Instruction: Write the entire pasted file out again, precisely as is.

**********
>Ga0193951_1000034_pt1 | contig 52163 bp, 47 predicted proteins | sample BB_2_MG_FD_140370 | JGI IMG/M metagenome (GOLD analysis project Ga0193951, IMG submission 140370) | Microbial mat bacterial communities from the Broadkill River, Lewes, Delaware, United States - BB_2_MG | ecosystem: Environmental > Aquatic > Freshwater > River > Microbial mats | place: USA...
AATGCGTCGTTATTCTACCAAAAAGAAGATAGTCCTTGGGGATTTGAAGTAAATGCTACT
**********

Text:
>Ga0193951_1000034_pt1 | contig 52163 bp, 47 predicted proteins | sample BB_2_MG_FD_140370 | JGI IMG/M metagenome (GOLD analysis project Ga0193951, IMG submission 140370) | Microbial mat bacterial communities from the Broadkill River, Lewes, Delaware, United States - BB_2_MG | ecosystem: Environmental > Aquatic > Freshwater > River > Microbial mats | place: USA...
AATGCGTCGTTATTCTACCAAAAAGAAGATAGTCCTTGGGGATTTGAAGTAAATGCTACT